Summer of ’68: The Season That Changed Baseball – and America – Forever by Tim Wendel (Da Capo, $25.00, 288 pages)
“…in 1968, we of the pitching profession came as close to perfect as we’ve ever come in modern times.” Bob Gibson
There’s a reason the phrase “inside baseball” has come to be used. And the phrase represents the problems with trying to determine who will want to read the rather awkwardly titled Summer of ’68: The Season that Changed Baseball – and America – Forever by Tim Wendel. If you’re a baseball fanatic, you probably already know about every detail, every fact in this account of the 1968 World Series. If you’re not, you won’t be able to relate to the names that pop up on every page – many of the details seem to pile on without context.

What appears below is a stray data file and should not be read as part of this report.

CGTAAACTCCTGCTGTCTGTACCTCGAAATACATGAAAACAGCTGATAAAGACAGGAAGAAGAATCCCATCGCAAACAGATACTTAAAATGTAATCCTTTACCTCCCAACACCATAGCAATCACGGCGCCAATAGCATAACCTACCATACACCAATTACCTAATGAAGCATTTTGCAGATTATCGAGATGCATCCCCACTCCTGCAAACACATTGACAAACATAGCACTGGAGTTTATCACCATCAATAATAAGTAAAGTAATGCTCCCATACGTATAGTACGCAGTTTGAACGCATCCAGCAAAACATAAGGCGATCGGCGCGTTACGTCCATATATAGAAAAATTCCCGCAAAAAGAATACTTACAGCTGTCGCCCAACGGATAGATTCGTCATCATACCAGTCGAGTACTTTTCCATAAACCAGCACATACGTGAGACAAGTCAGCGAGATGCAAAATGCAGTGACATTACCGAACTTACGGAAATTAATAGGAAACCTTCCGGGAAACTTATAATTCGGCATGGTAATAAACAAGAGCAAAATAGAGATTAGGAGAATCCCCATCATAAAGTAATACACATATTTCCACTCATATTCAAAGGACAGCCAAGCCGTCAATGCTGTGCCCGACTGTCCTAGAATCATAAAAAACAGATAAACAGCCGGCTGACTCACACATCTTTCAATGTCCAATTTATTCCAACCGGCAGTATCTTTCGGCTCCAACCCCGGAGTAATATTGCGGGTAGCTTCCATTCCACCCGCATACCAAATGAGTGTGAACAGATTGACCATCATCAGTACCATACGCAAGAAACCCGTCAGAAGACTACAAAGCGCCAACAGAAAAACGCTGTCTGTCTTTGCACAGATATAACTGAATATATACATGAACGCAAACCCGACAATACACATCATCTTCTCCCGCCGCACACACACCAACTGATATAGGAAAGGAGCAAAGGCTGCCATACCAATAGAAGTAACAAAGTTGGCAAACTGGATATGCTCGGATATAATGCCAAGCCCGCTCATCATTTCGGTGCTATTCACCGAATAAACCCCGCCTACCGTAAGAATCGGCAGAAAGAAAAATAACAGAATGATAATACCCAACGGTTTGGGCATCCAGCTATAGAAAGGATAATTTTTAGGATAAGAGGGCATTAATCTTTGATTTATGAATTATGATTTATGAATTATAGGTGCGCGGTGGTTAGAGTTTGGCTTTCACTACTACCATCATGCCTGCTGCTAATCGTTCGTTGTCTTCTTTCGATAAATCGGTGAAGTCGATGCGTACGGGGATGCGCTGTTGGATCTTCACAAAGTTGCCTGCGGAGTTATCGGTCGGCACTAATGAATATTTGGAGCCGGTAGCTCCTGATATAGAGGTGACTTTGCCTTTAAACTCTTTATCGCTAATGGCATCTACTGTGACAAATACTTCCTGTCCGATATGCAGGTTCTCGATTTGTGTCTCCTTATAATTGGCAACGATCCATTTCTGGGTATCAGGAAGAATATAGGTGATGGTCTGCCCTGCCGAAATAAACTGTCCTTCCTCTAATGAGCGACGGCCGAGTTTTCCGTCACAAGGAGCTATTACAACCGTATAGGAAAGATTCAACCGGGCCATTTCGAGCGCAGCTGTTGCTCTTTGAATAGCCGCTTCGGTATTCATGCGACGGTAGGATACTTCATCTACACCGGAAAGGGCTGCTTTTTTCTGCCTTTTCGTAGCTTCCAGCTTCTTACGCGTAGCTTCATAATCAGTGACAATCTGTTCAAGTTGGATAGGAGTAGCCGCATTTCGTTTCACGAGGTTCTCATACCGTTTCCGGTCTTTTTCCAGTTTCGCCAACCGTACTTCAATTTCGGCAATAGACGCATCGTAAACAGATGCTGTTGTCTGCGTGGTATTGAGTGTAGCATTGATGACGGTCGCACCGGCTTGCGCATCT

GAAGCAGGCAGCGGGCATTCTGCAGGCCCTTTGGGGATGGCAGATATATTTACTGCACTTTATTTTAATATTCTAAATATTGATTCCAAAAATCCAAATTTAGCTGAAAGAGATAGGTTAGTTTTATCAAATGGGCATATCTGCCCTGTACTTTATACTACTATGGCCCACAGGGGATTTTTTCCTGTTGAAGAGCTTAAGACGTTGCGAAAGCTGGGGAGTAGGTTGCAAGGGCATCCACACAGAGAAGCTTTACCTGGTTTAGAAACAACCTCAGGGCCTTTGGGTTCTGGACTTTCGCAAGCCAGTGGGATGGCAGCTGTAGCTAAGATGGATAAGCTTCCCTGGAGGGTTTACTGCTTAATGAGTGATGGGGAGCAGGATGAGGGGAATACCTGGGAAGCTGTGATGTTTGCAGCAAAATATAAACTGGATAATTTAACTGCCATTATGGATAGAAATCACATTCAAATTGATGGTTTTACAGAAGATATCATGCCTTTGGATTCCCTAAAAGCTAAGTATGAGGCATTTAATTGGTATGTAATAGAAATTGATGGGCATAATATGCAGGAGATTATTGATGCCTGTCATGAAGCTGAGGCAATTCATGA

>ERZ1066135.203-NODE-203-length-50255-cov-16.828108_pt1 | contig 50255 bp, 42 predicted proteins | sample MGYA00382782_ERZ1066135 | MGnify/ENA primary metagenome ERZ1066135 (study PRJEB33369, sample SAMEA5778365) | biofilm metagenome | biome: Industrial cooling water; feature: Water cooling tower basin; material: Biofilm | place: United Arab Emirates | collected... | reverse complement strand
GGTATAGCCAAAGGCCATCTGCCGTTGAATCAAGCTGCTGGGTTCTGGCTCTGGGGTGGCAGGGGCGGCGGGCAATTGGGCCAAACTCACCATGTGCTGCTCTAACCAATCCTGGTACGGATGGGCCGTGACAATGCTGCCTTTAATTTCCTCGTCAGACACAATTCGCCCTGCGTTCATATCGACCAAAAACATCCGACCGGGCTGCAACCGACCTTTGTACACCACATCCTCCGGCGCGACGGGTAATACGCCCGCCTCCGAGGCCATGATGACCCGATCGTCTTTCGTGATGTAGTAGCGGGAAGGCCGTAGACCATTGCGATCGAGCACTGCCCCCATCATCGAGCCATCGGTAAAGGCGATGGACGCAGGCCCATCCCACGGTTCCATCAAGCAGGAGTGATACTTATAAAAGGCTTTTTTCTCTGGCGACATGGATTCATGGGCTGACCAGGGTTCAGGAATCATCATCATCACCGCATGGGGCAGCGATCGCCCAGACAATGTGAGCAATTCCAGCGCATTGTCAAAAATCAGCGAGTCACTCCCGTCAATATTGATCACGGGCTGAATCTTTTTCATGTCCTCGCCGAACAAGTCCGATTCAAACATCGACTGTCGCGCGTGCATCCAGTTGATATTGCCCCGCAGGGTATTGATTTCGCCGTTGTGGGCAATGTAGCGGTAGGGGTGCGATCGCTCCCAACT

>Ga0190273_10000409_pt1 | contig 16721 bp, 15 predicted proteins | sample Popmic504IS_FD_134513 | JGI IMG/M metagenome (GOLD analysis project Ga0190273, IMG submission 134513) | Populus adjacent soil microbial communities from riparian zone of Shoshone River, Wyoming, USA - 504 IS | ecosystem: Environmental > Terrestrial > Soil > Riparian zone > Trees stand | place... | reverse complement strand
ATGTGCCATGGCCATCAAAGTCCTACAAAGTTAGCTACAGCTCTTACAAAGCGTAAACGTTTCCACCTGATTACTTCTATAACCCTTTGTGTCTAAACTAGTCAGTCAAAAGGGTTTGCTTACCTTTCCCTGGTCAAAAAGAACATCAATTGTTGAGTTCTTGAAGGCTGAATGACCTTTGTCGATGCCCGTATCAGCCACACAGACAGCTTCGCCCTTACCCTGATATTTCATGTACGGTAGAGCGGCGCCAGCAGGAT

And then there’s the problem with the sub-title. Yes, there were assassinations and riots that year that horribly marred the country’s history, but this reader felt that Wendel never adequately made the connection between the socio-political events and the sport covered here. The story of Curt Flood of the St. Louis Cardinals will spark an interest for some – but, again, if you’re not already a deep-in-the-weeds baseball fan, this retelling will not mean much.
Wendel also tries a bit too hard to make the case that Bob Gibson may have been the best pitcher ever – a case that won’t convince fans of Sandy Koufax and others. Summer of ’68 is sometimes interesting, but more often it’s just passable reading.